Tag Archives: vintage

The Glad Hatter

24 Sep

Ask any of my relatives what food item I resembled as a baby, and you’re likely to get this common answer: a siopao. I owe this largely to my complexion and round, bald head.

This baldness at birth is a staple in my father’s lineage – an heirloom propensity where even the girls are not exempt.

My mother happily took to dressing me in dresses and hats, perhaps in an effort to make me look less of a baby boy.

Me on my first birthday

This tradition continued until I was about two, when my head was shaved for the last time.

Angel at age 2

Angel at age 2

When the hems of my dresses grew longer, my hair too grew out as I outgrew my hats. 

But my affinity for them couldn’t be capped so easily, and this outfit pays homage to that fondness.

Sometimes I come across pictures from the 1930’s and older, and muse over how sharply people used to dress. Besides providing protection from the elements, hats indicated social status and functioned as confidence boosters. 

Today, one would be hard-pressed to find occasions to wear hats, especially in a tropical country like the Philippines. But I subscribe to the notion that non-occasions can be occasions in themselves — hence my sporting a hat and a dress to school one Tuesday in August. 

For an even more vintage feel, my wuvly photographer and I headed to the art deco-inspired Aldaba Hall for this shoot.

The printed yellow dress is a P35 ukay find from Ayala. My gray hat (P269) is from Landmark, worn with shoes by Comfit and a quaint mustache ring. 

The Mean Reds and Friends as Tiffany’s

9 Aug

Growing up, I had my fair share of advice from adults and self-help books to be judicious in finding company. “Be careful choosing your friends,” a particular book said, “you become who they are.”

With time I came to realize that friendship, as with any relationship worth its while, becomes less about enabling circumstances and more about the choices we make to stay connected. This becomes especially true when circumstances – for reasons geographical, professional, spatial, or if you want to go all Bradbury or Spielberg about it, dimensional – make togetherness anywhere from a notch to an eon more difficult. Ultimately, the desire to connect — or re-connect — is a commitment.

Nineteen years ago, I was born on the last week of July in the midst of a thunderstorm. Every birthday since, it had been a challenge to invite people to celebrate with. Varying degrees of rain were constant gatecrashers at my parties, after all. But this July 29 was a different story, with some of those I hold dearest conspiring for a surprise get-together.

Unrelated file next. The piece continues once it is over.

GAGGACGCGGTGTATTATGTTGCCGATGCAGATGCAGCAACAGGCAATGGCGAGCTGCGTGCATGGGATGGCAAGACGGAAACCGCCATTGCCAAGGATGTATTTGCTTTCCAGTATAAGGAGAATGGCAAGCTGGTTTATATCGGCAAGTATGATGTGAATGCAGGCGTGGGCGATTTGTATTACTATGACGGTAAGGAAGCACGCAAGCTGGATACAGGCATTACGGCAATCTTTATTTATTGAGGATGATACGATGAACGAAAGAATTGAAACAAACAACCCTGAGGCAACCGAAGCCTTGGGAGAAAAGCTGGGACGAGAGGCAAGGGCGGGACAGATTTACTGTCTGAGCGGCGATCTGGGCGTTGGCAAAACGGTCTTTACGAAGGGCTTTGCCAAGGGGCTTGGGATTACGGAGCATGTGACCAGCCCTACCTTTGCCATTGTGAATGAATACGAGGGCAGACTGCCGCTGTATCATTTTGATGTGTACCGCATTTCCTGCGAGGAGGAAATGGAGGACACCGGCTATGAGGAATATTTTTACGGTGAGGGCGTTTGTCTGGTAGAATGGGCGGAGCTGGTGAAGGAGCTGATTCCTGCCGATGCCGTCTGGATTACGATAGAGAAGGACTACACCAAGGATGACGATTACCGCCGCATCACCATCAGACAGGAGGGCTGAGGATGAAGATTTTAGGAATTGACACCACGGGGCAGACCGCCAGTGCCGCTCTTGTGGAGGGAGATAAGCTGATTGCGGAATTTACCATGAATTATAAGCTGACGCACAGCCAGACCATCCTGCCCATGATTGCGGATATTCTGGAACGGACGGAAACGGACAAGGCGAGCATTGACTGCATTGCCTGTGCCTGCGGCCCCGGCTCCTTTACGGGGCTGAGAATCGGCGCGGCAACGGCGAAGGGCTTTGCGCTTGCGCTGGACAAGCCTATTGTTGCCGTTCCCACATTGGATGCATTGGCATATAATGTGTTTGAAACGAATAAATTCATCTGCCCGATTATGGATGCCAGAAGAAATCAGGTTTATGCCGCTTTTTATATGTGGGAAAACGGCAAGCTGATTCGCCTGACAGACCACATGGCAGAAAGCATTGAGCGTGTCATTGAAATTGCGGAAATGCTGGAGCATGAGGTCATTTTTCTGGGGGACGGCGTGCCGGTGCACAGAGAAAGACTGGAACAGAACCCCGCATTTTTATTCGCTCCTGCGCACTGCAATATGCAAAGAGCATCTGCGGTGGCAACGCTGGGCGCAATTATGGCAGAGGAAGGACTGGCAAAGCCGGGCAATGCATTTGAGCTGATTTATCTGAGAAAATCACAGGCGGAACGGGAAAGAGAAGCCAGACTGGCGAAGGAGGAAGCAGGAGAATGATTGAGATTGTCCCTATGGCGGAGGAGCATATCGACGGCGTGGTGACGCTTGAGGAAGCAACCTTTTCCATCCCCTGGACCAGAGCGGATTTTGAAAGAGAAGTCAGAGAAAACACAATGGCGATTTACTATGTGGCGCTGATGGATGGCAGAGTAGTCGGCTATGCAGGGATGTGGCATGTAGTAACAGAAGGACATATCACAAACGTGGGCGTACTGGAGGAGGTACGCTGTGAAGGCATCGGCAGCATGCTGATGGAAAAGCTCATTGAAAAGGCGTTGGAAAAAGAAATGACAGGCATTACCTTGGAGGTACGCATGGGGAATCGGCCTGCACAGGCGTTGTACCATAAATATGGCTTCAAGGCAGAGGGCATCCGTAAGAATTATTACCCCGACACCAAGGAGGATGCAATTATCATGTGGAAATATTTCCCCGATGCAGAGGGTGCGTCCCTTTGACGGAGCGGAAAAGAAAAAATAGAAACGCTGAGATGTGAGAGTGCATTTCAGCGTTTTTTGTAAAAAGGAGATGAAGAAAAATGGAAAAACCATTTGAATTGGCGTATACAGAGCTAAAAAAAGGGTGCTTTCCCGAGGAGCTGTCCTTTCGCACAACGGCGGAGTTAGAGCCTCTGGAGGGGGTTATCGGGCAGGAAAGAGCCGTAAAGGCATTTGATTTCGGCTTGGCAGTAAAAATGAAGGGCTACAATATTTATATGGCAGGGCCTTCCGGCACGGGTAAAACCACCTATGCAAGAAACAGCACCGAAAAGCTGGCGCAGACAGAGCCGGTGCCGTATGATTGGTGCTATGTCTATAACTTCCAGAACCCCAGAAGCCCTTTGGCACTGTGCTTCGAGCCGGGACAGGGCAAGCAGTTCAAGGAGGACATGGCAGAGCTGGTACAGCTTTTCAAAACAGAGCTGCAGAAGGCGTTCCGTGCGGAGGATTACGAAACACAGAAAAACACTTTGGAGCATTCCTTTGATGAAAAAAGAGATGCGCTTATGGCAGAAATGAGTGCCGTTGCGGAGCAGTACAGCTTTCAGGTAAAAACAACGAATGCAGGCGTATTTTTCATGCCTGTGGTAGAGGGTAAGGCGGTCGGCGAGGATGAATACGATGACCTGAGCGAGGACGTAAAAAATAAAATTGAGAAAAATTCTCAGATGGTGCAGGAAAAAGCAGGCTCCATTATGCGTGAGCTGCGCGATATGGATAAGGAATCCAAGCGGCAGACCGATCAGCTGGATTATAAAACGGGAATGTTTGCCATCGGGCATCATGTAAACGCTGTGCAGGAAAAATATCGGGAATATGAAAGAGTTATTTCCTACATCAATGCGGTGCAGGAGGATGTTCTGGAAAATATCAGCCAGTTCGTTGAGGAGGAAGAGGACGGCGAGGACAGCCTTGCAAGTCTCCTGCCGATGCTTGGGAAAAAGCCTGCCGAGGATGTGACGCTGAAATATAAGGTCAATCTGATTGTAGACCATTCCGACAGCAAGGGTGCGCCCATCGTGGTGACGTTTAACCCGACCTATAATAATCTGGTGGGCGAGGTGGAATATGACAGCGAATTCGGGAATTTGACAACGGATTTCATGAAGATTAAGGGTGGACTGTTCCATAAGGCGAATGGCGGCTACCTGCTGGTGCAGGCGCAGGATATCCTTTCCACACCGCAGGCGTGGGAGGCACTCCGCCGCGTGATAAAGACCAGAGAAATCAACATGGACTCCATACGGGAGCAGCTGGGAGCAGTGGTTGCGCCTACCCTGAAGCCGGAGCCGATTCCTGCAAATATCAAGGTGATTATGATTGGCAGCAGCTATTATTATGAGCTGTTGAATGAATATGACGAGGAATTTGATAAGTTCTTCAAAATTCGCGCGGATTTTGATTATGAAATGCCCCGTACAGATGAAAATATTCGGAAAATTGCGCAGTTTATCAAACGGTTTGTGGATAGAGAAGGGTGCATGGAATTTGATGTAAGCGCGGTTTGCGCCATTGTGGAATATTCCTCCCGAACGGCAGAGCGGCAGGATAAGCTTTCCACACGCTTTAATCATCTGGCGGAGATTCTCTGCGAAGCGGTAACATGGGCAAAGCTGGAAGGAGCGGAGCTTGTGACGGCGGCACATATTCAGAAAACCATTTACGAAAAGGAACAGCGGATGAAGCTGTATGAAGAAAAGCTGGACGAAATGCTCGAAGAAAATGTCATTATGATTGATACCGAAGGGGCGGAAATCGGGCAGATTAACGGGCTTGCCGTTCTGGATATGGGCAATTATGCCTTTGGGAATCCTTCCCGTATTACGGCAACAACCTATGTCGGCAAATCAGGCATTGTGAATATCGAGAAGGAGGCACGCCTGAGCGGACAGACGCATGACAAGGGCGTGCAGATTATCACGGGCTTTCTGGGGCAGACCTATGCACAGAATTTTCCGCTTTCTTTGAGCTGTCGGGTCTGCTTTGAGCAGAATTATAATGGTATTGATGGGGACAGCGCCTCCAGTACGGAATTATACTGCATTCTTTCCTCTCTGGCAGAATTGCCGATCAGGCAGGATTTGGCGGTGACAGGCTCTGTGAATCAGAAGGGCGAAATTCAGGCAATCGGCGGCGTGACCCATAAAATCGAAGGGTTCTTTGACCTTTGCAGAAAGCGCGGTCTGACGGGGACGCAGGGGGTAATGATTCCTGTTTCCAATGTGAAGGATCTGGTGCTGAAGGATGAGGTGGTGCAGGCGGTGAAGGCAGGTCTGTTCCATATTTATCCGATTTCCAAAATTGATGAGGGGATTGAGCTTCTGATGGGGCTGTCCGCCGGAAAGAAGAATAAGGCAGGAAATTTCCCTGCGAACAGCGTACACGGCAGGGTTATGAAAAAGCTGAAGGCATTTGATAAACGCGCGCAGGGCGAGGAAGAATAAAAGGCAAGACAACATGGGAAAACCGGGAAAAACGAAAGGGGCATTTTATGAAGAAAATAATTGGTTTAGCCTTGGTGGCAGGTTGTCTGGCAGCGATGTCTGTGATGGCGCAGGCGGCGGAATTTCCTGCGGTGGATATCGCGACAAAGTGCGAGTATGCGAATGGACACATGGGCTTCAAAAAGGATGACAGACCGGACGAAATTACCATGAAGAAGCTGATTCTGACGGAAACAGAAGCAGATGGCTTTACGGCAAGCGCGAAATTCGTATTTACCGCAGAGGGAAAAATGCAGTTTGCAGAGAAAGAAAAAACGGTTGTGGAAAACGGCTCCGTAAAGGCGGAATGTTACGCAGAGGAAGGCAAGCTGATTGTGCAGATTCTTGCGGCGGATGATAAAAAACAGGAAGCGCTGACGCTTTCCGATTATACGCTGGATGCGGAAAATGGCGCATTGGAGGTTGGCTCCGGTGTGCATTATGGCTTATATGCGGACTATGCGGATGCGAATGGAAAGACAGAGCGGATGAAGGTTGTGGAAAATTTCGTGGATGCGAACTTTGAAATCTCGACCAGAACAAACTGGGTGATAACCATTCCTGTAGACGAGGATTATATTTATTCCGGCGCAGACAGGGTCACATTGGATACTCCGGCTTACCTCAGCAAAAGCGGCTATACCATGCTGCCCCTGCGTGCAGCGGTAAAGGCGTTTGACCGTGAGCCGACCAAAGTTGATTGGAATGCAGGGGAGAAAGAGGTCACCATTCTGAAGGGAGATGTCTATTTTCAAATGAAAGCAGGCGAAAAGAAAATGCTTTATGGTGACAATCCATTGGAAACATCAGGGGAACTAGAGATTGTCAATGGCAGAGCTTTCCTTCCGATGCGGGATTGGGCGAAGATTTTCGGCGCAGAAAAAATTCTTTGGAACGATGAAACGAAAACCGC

The tapestries of each friendship are as diverse as the people themselves, but a single thread binds them together. They are among the first people I could, would and do turn to when I get a bad case of what Audrey Hepburn (as Holly Golightly) called the “mean reds”.

My birthday outfit was inspired by the iconic “wild thing” Miss Golightly.

The Taylor black brocade dress (P250) is from Red Tomato. Black leather platforms are by Gibi. Layered teardrops choker (P150) is a tiangge find, and the necklace used as a hair accessory is a birthday gift.

Here’s one of my favorite scenes from Breakfast at Tiffany’s, where Holly explains the mean reds to her writer-neighbor Paul Varjak:

Holly: Poor cat! Poor slob! Poor slob without a name! The way I see it I haven’t got the right to give him one. We don’t belong to each other. We just took up one day by the river. I don’t want to own anything until I find a place where me and things go together. I’m not sure where that is but I know what it is like. It’s like Tiffany’s. 

Paul: Tiffany’s? You mean the jewelry store. 

Holly: That’s right. I’m just CRAZY about Tiffany’s! Listen, you know those days when you get the mean reds? 

Paul: The mean reds, you mean like the blues? 

Holly: No. The blues are because you’re getting fat and maybe it’s been raining too long, you’re just sad that’s all. The mean reds are horrible. Suddenly you’re afraid and you don’t know what you’re afraid of. Do you ever get that feeling? 

Paul: Sure. 

Holly: Well, when I get it the only thing that does any good is to jump in a cab and go to Tiffany’s. Calms me down right away. The quietness and the proud look of it; nothing very bad could happen to you there. If I could find a real-life place that’d make me feel like Tiffany’s, then – then I’d buy some furniture and give the cat a name! 

In another scene, Holly said, “Anyone who ever gave you confidence, you owe them a lot.” I may not see these lovelies all the time, but everyday I’m grateful for the likes of them, who make me feel like Tiffany’s — and eons, eons better.

via Tumblr http://bargainmuse.tumblr.com/post/29045759294

9 Aug

The Mean Reds and Friends as Tiffany’s

Growing up, I had my fair share of advice from adults and self-help books to be judicious in finding company. “Be careful choosing your friends,” a particular book said, “you become who they are.” 

With time I came to realize that friendship, as with any relationship worth its while, becomes less about enabling circumstances and more about the choices we make to stay connected. This becomes especially true when circumstances – for reasons geographical, professional, spatial, or if you want to go all Bradbury or Spielberg about it, dimensional – make togetherness anywhere from a notch to an eon more difficult.

The desire to connect is a commitment.

Nineteen years ago, I was born on the last week of July in the midst of a thunderstorm. Every birthday since, it had been a challenge to invite people to celebrate with. Varying degrees of rain were constant gatecrashers at my parties, after all. But this July 29 was a different story, with some of those I hold dearest conspiring for a surprise get-together.